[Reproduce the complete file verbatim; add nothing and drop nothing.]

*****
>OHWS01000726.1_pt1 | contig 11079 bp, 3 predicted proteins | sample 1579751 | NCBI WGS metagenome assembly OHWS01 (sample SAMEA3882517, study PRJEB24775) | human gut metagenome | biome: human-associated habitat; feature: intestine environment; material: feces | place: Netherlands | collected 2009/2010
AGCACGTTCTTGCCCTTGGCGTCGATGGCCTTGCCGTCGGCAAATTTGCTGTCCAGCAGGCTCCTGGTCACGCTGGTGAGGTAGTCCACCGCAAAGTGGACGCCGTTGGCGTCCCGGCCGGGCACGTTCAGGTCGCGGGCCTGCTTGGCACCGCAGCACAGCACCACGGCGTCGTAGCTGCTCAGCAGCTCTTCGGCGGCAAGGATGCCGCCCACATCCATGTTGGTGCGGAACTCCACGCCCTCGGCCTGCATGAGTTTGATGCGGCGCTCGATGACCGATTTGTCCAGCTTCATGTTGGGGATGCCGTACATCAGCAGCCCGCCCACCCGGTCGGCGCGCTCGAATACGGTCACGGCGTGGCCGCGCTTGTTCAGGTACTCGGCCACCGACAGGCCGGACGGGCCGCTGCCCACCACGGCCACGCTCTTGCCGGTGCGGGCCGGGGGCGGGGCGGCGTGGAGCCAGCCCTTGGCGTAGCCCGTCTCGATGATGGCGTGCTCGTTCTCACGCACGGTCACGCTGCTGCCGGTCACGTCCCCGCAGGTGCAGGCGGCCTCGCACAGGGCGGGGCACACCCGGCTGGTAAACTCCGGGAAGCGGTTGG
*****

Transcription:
>OHWS01000726.1_pt1 | contig 11079 bp, 3 predicted proteins | sample 1579751 | NCBI WGS metagenome assembly OHWS01 (sample SAMEA3882517, study PRJEB24775) | human gut metagenome | biome: human-associated habitat; feature: intestine environment; material: feces | place: Netherlands | collected 2009/2010
AGCACGTTCTTGCCCTTGGCGTCGATGGCCTTGCCGTCGGCAAATTTGCTGTCCAGCAGGCTCCTGGTCACGCTGGTGAGGTAGTCCACCGCAAAGTGGACGCCGTTGGCGTCCCGGCCGGGCACGTTCAGGTCGCGGGCCTGCTTGGCACCGCAGCACAGCACCACGGCGTCGTAGCTGCTCAGCAGCTCTTCGGCGGCAAGGATGCCGCCCACATCCATGTTGGTGCGGAACTCCACGCCCTCGGCCTGCATGAGTTTGATGCGGCGCTCGATGACCGATTTGTCCAGCTTCATGTTGGGGATGCCGTACATCAGCAGCCCGCCCACCCGGTCGGCGCGCTCGAATACGGTCACGGCGTGGCCGCGCTTGTTCAGGTACTCGGCCACCGACAGGCCGGACGGGCCGCTGCCCACCACGGCCACGCTCTTGCCGGTGCGGGCCGGGGGCGGGGCGGCGTGGAGCCAGCCCTTGGCGTAGCCCGTCTCGATGATGGCGTGCTCGTTCTCACGCACGGTCACGCTGCTGCCGGTCACGTCCCCGCAGGTGCAGGCGGCCTCGCACAGGGCGGGGCACACCCGGCTGGTAAACTCCGGGAAGCGGTTGG